Tag Archives: Riverkeeper

Potentially explosive trains rolling past 55 schools along a 60 mile stretch in NY and NJ

Repost from WABC TV7 Eyewitness News, New York, NY
[Editor: Trains actually pass right UNDER one school.  A shocking video and excellent investigative reporting.  Someone really should research and list the schools (and other vital structures) along the Union Pacific tracks proposed as the route for Valero Benicia crude-by-rail.
UPDATE, Nov. 1, 2014 – Note previous NRDC study on this issue in California, especially p. 3 of It Could Happen Here, The Exploding Threat of Crude by Rail in California, which lists the number of schools.  More detailed mapping is available on the NRDC’s Risk Zone Maps.  – RS] 

The Investigators: Potentially explosive trains rolling through New York, New Jersey neighborhoods

By Jim Hoffer, October 31, 2014

Fed Measures on Crude Oil Fall Short, Put Protected Estuaries and Heritage Areas at Risk

Repost from HuffPost GREEN, The Blog
[Editor: Note reference near the end on federally designated National Heritage Areas and Estuaries of National Significance which “require special protection from potential explosions and spills. Rerouting bomb trains away from such specially designated regions would avert a disaster-waiting-to-happen to prime assets along their rail lines.”   The San Francisco Estuary Partnership is one of 28 Estuaries of National Significance.  (I am trying to confirm that the Sacramento-San Joaquin Delta is a National Heritage Area – their website is out of date.)  How might these agencies be brought into the discussion on Valero Crude By Rail?    – RS] 

Fed Measures on Crude Oil Fall Short, Put Hudson River at Risk

By Ned Sullivan, President, Scenic Hudson and Paul Gallay, President, Hudson Riverkeeper, 10/21/2014

Last May, we wrote about how the Hudson River Valley has become a virtual pipeline for the transport of highly flammable Bakken crude oil in unsafe DOT-111 railcars–the same tankers whose derailment has caused numerous explosions across the U.S. and the death of 47 people in Lac-Megantic, Canada.

Since then, very little has changed, which means the situation has just gotten worse.

Each day, more than 320 of these oil-laden cars continue to pass through our communities and along the shores of the Hudson River, one of the world’s most biologically diverse tidal estuaries. To date, we’ve escaped disaster, although three trains pulling empty DOT-111s have derailed in the Hudson Valley. Each time a rail accident occurs in the region, as it did just last week, the environmental community holds its breath, expecting the worst.

What will happen if cars full of Bakken crude do go off the tracks? The federal Pipeline and Hazardous Material Safety Administration (PHMSA), quoting the National Transportation Safety Board (NTSB), recently provided the answer: They “can almost always be expected to breach,” making them “vulnerable to fire.” The result would be catastrophic to the public health, vital natural and historic resources, and drinking water supplies of a region stretching from Albany to New York Harbor. It would cause long-lasting, if not permanent, damage to the estuary’s entire ecosystem and the foundation of a vibrant, $4.75-billion tourism economy.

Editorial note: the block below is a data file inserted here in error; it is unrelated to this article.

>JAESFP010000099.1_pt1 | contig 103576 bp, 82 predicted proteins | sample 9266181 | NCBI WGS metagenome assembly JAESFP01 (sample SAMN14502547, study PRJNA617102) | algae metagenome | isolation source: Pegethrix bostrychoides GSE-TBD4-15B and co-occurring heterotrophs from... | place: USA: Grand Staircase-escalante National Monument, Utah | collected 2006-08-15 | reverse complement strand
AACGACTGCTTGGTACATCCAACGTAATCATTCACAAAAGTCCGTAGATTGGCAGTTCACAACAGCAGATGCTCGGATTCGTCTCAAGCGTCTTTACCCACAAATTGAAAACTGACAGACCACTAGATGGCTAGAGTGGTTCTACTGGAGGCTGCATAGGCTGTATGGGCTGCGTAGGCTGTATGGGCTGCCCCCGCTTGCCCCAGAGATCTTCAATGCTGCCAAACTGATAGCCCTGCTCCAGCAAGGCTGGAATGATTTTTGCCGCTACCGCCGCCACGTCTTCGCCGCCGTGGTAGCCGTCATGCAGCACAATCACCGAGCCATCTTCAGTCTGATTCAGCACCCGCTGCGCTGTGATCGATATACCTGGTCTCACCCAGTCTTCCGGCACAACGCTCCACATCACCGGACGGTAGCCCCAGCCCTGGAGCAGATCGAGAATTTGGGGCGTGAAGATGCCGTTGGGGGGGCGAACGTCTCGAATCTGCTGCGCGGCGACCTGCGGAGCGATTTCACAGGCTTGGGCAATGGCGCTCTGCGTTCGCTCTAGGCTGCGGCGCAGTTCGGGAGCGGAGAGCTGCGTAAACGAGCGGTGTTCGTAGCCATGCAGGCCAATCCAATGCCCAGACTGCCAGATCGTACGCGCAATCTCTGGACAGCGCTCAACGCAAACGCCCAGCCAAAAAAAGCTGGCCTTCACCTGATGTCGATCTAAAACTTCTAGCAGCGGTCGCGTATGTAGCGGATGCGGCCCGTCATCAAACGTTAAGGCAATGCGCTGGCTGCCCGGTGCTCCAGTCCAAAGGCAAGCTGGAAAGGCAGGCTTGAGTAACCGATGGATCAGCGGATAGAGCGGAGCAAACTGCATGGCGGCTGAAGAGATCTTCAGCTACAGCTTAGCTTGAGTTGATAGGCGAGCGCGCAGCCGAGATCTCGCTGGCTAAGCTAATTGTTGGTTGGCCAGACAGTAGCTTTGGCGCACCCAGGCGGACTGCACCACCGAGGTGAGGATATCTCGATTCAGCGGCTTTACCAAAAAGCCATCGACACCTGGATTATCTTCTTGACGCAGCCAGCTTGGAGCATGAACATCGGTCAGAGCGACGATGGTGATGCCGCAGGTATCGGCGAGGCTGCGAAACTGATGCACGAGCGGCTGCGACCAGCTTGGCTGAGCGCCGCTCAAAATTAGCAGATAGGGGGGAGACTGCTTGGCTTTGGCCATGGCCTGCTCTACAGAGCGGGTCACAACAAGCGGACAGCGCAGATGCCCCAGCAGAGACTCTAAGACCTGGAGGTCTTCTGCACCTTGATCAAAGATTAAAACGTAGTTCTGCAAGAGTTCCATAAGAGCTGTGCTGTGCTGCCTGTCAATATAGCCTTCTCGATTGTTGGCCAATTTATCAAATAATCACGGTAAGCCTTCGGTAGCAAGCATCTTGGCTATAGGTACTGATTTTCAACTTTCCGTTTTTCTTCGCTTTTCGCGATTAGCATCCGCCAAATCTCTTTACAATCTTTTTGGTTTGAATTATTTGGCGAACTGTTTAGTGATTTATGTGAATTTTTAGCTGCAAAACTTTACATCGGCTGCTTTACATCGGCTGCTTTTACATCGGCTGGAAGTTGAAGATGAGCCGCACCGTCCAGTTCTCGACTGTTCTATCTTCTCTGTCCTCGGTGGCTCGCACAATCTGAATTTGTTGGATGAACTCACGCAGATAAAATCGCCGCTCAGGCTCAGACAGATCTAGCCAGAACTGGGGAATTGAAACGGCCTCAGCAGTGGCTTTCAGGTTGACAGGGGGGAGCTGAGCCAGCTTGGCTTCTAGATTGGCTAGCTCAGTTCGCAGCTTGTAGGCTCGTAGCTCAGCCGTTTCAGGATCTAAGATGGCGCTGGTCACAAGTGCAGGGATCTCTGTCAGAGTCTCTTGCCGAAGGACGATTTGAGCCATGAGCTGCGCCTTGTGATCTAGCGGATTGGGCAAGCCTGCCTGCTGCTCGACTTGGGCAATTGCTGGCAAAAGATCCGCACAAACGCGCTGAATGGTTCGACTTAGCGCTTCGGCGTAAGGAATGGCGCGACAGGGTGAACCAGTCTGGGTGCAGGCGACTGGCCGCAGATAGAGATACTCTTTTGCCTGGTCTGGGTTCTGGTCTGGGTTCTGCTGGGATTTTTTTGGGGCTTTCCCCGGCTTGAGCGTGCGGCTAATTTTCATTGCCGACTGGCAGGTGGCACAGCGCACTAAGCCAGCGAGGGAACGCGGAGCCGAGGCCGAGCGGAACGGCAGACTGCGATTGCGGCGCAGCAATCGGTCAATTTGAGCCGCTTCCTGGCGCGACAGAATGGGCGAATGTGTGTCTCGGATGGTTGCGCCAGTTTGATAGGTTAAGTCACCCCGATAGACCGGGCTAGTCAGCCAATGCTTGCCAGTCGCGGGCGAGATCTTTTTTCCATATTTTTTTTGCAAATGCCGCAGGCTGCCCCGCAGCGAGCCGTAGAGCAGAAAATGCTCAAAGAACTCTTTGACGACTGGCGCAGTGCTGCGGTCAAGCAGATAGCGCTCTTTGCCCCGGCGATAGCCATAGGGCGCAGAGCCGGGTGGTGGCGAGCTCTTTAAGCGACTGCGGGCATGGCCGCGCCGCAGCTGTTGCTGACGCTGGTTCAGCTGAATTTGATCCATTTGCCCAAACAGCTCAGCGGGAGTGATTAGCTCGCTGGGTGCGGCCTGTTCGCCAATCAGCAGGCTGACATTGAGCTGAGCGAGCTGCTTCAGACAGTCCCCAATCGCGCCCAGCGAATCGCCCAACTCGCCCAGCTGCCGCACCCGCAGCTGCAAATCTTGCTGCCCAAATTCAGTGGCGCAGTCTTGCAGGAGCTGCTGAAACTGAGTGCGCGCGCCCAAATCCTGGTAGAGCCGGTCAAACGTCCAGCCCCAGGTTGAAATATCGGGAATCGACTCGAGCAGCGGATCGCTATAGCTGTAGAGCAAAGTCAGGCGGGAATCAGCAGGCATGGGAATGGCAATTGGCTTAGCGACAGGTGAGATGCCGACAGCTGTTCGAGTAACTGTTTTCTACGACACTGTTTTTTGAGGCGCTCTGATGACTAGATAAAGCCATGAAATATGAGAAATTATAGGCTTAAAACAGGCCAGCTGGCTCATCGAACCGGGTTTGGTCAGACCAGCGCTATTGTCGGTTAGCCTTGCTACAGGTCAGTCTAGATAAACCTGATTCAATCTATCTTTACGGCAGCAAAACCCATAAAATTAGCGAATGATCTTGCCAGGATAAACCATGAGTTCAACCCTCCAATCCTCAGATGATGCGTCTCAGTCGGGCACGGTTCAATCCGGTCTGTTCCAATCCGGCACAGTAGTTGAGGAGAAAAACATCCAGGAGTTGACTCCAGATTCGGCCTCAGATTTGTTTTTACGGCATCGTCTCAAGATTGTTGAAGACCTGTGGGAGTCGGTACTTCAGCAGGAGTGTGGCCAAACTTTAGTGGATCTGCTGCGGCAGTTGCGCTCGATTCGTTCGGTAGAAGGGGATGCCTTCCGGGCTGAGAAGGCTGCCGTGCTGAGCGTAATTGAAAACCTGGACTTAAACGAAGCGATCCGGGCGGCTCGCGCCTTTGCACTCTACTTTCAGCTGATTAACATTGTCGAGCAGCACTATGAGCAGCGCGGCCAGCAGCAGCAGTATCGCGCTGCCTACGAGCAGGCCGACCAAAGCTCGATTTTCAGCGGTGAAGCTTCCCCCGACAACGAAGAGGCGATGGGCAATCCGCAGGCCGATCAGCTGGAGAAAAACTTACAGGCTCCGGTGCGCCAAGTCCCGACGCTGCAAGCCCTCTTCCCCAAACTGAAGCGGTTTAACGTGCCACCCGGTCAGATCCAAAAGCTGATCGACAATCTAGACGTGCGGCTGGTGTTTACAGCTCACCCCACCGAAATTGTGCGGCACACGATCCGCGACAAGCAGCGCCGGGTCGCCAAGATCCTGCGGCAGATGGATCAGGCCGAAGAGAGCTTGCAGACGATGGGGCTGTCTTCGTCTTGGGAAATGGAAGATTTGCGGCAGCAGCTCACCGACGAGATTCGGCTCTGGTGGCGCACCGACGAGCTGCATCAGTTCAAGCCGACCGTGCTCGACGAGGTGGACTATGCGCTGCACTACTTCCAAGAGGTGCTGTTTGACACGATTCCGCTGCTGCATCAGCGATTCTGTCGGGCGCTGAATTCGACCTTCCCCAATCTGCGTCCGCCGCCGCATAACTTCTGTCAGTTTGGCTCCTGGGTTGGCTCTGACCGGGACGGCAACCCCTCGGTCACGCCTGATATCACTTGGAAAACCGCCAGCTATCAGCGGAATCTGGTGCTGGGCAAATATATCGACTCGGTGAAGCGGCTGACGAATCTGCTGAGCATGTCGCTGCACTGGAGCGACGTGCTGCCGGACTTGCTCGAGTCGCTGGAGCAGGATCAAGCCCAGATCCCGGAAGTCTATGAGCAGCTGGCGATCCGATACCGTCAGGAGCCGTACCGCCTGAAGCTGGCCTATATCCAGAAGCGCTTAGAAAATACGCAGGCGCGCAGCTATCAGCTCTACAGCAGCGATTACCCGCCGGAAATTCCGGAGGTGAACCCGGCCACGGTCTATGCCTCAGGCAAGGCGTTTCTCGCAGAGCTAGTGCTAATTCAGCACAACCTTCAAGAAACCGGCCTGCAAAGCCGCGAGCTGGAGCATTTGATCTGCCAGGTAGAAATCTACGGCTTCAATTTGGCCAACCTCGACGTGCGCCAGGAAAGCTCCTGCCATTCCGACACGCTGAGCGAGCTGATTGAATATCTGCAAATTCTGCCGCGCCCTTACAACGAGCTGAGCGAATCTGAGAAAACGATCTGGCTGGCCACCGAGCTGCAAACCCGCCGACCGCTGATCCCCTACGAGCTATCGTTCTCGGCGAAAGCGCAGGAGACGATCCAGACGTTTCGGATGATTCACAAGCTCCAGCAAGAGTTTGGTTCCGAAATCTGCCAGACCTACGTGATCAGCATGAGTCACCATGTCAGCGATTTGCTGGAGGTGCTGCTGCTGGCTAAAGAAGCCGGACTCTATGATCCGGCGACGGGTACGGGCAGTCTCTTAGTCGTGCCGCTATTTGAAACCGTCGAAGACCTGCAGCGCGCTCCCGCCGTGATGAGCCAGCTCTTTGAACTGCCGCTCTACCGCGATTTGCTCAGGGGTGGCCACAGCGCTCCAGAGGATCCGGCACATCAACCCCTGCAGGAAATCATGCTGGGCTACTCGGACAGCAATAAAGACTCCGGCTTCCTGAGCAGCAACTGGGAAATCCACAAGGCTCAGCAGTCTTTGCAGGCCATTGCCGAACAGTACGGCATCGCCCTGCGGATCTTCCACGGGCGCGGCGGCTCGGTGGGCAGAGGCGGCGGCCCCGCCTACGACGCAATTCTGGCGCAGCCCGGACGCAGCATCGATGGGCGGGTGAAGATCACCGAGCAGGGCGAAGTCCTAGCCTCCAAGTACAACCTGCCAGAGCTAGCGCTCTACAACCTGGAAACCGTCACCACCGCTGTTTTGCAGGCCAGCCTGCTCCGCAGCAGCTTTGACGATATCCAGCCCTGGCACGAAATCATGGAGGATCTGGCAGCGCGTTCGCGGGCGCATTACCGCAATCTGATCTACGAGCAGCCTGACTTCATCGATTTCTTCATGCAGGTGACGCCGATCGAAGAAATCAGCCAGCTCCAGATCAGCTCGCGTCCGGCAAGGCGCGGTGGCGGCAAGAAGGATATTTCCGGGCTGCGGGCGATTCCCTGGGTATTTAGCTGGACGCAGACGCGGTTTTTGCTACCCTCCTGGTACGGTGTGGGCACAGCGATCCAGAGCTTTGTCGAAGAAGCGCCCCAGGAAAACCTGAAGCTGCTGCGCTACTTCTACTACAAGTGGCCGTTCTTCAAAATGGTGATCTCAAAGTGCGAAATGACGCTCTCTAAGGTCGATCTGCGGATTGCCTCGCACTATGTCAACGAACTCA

Both Scenic Hudson and Riverkeeper have been advocating vigorously for increased federal protections, including an immediate ban on the use of DOT-111s for transporting crude. Therefore, we were bitterly disappointed and frankly frustrated by new draft regulations proposed by the PHMSA regarding tanker redesign and other measures for reducing the risks of explosions and spills from these “bomb trains.” They just don’t go far enough fast enough, meaning our communities remain at grave risk. It also means the proposed rules don’t comply with federal law, which requires strict safety upgrades that will protect the public.

In formal comments on the regulations our organizations submitted jointly, we outline how the PHMSA’s rules are replete with loopholes and weak safety proposals.

  • Despite acknowledging the safety hazards of DOT-111s, the proposed regulations would very slowly phase out their use for transporting Bakken crude and allow 23,000 of these outdated, dangerous cars to remain on the rails for shipping heavy Canadian tar sands crude, which presents different but equally serious safety and environmental risks.
  • The regulations fail to require full disclosure of rail traffic information to first responders, and instead ask the industry if it would prefer to keep this information confidential.
  • The regulations fail to require the most protective braking improvements or speed restrictions, and fail to even consider limits on the length of trains that could reduce accident risks and impacts of a derailment.
  • The regulations would allow railroads to continue operating 120-car trains of Bakken crude oil without requiring any train-specific spill response plans–despite the fact that a 120-car train carries as much oil as an oil barge or tanker, both of which must have spill response plans approved by the Coast Guard.

Put simply, these rules defer to the rail and oil industries at every turn–and they won’t stop the next bomb train disaster. As the NTSB warned in its official comments on these proposed rules, “Each delay in implementing a new design requirement allows the construction of more insufficiently protected tank cars that will both increase the immediate risks to communities and require costly modification later.” Further, the NTSB concludes that the government’s proposed standards for new and existing tank cars offer options that “do not achieve an acceptable level of safety and protection.”

We deserve real protection for our communities and the environment. And we deserve it now.